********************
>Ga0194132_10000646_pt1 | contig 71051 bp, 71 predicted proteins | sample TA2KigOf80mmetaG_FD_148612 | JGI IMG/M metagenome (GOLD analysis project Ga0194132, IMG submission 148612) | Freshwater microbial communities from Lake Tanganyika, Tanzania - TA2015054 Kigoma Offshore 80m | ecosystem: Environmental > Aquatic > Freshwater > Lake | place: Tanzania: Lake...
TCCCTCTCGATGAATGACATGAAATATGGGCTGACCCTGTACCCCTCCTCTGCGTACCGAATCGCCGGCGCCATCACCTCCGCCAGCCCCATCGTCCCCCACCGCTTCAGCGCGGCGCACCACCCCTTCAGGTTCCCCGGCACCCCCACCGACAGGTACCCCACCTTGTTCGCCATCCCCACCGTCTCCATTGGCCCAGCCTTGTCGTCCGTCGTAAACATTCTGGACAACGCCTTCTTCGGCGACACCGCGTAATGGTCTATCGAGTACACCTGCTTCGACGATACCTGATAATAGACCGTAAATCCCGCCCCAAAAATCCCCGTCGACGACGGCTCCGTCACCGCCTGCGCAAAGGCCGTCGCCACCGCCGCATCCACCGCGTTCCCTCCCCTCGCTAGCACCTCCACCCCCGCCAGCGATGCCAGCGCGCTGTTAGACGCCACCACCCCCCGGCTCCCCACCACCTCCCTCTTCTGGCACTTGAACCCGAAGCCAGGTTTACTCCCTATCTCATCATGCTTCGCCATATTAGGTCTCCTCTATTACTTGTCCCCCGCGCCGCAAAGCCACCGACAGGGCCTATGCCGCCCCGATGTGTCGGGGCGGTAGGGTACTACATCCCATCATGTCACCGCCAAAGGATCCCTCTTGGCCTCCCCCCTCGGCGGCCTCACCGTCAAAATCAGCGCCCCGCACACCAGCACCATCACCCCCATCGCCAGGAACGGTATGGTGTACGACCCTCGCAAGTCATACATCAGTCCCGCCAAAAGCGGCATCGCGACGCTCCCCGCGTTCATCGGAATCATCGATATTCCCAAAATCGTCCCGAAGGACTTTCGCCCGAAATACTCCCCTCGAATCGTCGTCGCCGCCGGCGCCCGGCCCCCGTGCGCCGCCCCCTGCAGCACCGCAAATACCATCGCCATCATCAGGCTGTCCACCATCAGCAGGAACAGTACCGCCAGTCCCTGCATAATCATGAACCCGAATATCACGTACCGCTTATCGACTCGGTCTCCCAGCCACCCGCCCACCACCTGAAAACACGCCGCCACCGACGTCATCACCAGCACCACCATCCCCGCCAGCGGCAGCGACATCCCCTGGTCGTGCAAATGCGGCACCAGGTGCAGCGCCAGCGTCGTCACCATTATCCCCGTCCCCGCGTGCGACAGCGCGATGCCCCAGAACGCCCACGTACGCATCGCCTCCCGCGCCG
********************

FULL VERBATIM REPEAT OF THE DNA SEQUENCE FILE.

>Ga0194132_10000646_pt1 | contig 71051 bp, 71 predicted proteins | sample TA2KigOf80mmetaG_FD_148612 | JGI IMG/M metagenome (GOLD analysis project Ga0194132, IMG submission 148612) | Freshwater microbial communities from Lake Tanganyika, Tanzania - TA2015054 Kigoma Offshore 80m | ecosystem: Environmental > Aquatic > Freshwater > Lake | place: Tanzania: Lake...
TCCCTCTCGATGAATGACATGAAATATGGGCTGACCCTGTACCCCTCCTCTGCGTACCGAATCGCCGGCGCCATCACCTCCGCCAGCCCCATCGTCCCCCACCGCTTCAGCGCGGCGCACCACCCCTTCAGGTTCCCCGGCACCCCCACCGACAGGTACCCCACCTTGTTCGCCATCCCCACCGTCTCCATTGGCCCAGCCTTGTCGTCCGTCGTAAACATTCTGGACAACGCCTTCTTCGGCGACACCGCGTAATGGTCTATCGAGTACACCTGCTTCGACGATACCTGATAATAGACCGTAAATCCCGCCCCAAAAATCCCCGTCGACGACGGCTCCGTCACCGCCTGCGCAAAGGCCGTCGCCACCGCCGCATCCACCGCGTTCCCTCCCCTCGCTAGCACCTCCACCCCCGCCAGCGATGCCAGCGCGCTGTTAGACGCCACCACCCCCCGGCTCCCCACCACCTCCCTCTTCTGGCACTTGAACCCGAAGCCAGGTTTACTCCCTATCTCATCATGCTTCGCCATATTAGGTCTCCTCTATTACTTGTCCCCCGCGCCGCAAAGCCACCGACAGGGCCTATGCCGCCCCGATGTGTCGGGGCGGTAGGGTACTACATCCCATCATGTCACCGCCAAAGGATCCCTCTTGGCCTCCCCCCTCGGCGGCCTCACCGTCAAAATCAGCGCCCCGCACACCAGCACCATCACCCCCATCGCCAGGAACGGTATGGTGTACGACCCTCGCAAGTCATACATCAGTCCCGCCAAAAGCGGCATCGCGACGCTCCCCGCGTTCATCGGAATCATCGATATTCCCAAAATCGTCCCGAAGGACTTTCGCCCGAAATACTCCCCTCGAATCGTCGTCGCCGCCGGCGCCCGGCCCCCGTGCGCCGCCCCCTGCAGCACCGCAAATACCATCGCCATCATCAGGCTGTCCACCATCAGCAGGAACAGTACCGCCAGTCCCTGCATAATCATGAACCCGAATATCACGTACCGCTTATCGACTCGGTCTCCCAGCCACCCGCCCACCACCTGAAAACACGCCGCCACCGACGTCATCACCAGCACCACCATCCCCGCCAGCGGCAGCGACATCCCCTGGTCGTGCAAATGCGGCACCAGGTGCAGCGCCAGCGTCGTCACCATTATCCCCGTCCCCGCGTGCGACAGCGCGATGCCCCAGAACGCCCACGTACGCATCGCCTCCCGCGCCG